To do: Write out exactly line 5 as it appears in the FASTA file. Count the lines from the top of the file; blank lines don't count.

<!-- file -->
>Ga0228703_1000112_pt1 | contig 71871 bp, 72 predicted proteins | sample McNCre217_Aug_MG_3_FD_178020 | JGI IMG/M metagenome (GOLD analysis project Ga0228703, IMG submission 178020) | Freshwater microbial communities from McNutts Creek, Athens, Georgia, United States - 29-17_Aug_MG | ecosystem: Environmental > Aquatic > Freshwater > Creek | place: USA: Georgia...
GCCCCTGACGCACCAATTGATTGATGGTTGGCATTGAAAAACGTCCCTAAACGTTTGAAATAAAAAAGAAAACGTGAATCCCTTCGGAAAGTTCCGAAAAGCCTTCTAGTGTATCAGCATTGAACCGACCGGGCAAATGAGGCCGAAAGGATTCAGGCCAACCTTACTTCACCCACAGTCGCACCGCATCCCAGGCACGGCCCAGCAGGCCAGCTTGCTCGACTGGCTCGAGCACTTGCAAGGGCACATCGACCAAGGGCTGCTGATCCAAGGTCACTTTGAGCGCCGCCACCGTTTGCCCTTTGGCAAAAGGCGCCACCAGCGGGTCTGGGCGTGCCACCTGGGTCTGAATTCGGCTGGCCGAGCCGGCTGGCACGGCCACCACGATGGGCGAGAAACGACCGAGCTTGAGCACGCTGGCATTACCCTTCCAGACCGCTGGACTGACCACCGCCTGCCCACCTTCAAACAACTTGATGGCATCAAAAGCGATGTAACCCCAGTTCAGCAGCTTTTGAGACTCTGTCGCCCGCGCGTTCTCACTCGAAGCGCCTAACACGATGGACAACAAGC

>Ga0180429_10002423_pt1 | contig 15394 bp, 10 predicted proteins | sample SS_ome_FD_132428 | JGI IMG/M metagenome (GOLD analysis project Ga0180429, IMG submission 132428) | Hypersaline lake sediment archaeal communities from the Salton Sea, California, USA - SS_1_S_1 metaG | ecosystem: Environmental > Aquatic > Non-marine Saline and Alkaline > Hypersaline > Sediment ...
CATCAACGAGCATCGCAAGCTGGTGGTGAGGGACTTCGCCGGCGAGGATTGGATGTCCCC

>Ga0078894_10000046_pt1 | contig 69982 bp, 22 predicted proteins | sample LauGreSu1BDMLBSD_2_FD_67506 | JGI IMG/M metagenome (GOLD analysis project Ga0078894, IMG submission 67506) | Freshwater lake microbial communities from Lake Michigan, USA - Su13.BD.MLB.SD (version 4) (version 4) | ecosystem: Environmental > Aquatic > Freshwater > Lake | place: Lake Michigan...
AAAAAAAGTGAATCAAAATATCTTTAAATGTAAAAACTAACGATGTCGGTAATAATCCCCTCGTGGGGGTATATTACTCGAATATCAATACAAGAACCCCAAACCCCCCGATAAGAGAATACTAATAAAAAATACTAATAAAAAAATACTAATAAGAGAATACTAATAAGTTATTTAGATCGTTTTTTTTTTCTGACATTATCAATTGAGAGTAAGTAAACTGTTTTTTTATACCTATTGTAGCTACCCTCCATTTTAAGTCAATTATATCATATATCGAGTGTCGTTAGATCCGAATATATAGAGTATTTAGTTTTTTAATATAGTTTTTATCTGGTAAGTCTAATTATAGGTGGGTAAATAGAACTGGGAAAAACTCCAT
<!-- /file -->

>Ga0078894_10000046_pt1 | contig 69982 bp, 22 predicted proteins | sample LauGreSu1BDMLBSD_2_FD_67506 | JGI IMG/M metagenome (GOLD analysis project Ga0078894, IMG submission 67506) | Freshwater lake microbial communities from Lake Michigan, USA - Su13.BD.MLB.SD (version 4) (version 4) | ecosystem: Environmental > Aquatic > Freshwater > Lake | place: Lake Michigan...